08 February 2014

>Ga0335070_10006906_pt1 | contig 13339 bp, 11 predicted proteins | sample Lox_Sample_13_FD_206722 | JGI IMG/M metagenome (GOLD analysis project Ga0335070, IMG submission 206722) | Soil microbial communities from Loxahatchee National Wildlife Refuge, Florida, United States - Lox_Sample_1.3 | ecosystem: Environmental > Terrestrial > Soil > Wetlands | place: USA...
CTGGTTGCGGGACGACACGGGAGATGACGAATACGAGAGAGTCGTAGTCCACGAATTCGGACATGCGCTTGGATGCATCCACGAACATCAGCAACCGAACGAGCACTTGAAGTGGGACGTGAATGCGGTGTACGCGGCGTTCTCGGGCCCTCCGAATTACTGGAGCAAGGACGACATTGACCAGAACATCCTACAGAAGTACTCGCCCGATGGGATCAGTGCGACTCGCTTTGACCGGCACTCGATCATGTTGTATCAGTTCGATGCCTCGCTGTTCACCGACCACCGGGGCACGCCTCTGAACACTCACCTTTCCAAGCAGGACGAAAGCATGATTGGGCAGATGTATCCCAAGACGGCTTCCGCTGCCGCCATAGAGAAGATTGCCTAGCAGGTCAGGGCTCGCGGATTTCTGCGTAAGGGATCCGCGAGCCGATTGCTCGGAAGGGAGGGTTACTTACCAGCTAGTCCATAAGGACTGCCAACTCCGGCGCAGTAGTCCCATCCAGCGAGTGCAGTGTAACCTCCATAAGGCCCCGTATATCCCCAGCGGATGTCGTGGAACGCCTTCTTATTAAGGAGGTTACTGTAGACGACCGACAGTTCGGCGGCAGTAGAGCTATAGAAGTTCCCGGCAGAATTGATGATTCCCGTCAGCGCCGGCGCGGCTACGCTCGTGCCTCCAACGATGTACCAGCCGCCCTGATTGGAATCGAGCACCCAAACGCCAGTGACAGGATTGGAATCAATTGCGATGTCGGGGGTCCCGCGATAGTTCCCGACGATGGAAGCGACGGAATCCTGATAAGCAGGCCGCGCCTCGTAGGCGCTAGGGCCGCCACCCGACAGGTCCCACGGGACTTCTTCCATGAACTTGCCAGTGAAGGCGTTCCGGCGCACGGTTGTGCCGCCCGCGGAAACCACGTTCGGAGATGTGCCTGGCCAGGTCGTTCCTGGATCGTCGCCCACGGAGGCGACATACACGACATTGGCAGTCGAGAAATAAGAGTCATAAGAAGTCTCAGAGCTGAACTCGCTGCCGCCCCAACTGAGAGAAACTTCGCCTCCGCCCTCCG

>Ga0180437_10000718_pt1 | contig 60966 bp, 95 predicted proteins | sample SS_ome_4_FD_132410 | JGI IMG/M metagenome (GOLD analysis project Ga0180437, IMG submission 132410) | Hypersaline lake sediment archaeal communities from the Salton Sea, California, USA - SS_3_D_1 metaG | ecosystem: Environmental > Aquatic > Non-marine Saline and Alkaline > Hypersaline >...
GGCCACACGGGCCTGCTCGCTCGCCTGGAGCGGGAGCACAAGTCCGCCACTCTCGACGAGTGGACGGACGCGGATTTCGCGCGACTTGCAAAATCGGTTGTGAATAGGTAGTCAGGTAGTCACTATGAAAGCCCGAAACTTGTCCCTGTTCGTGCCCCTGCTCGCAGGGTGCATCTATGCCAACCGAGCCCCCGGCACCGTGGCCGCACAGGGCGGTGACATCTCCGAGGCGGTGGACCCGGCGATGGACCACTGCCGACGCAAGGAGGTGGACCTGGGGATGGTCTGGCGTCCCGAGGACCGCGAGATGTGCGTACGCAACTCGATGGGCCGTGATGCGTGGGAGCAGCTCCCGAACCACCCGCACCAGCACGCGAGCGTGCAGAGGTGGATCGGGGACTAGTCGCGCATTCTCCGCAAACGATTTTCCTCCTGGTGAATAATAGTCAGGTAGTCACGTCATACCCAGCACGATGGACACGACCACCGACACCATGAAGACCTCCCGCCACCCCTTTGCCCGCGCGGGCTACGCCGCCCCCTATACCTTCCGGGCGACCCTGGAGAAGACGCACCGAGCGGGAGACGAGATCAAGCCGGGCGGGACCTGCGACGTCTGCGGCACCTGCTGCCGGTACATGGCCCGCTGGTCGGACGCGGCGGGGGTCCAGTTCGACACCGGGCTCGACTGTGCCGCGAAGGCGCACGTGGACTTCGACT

In the late eighteen century, Wolfgang Amadeus Mozart premiered his exhilarating and hilarious new opera, Die Zauberflöte, which continues to excite audiences today under its English name, The Magic Flute. When I taught kindergarten before law school, I taught a mini-lesson on opera, showcasing The Magic Flute. The look of delight as the children heard the soaring arias is a priceless gift of education for which everyone should experience. I experienced this similar joy and jubilation when I saw Boston Conservatory’s The Magic Flute (Die Zauberflöte). Conducted by 2013 My Theatre Award Nominee and Boston Conservatory’s Music Director of Opera Studies Andrew Altenbach, the show is “a semi-staged concert production” with outstanding stage direction by Johnathon Pape, the Director of Opera Studies at Boston Conservatory. Frankly, re-reading this caveat in the program made me laugh because they did not “semi-stage” this gem, but produced a fully-realized production with enough spectacle and charm to wow its audience into a standing ovation and multiple bows.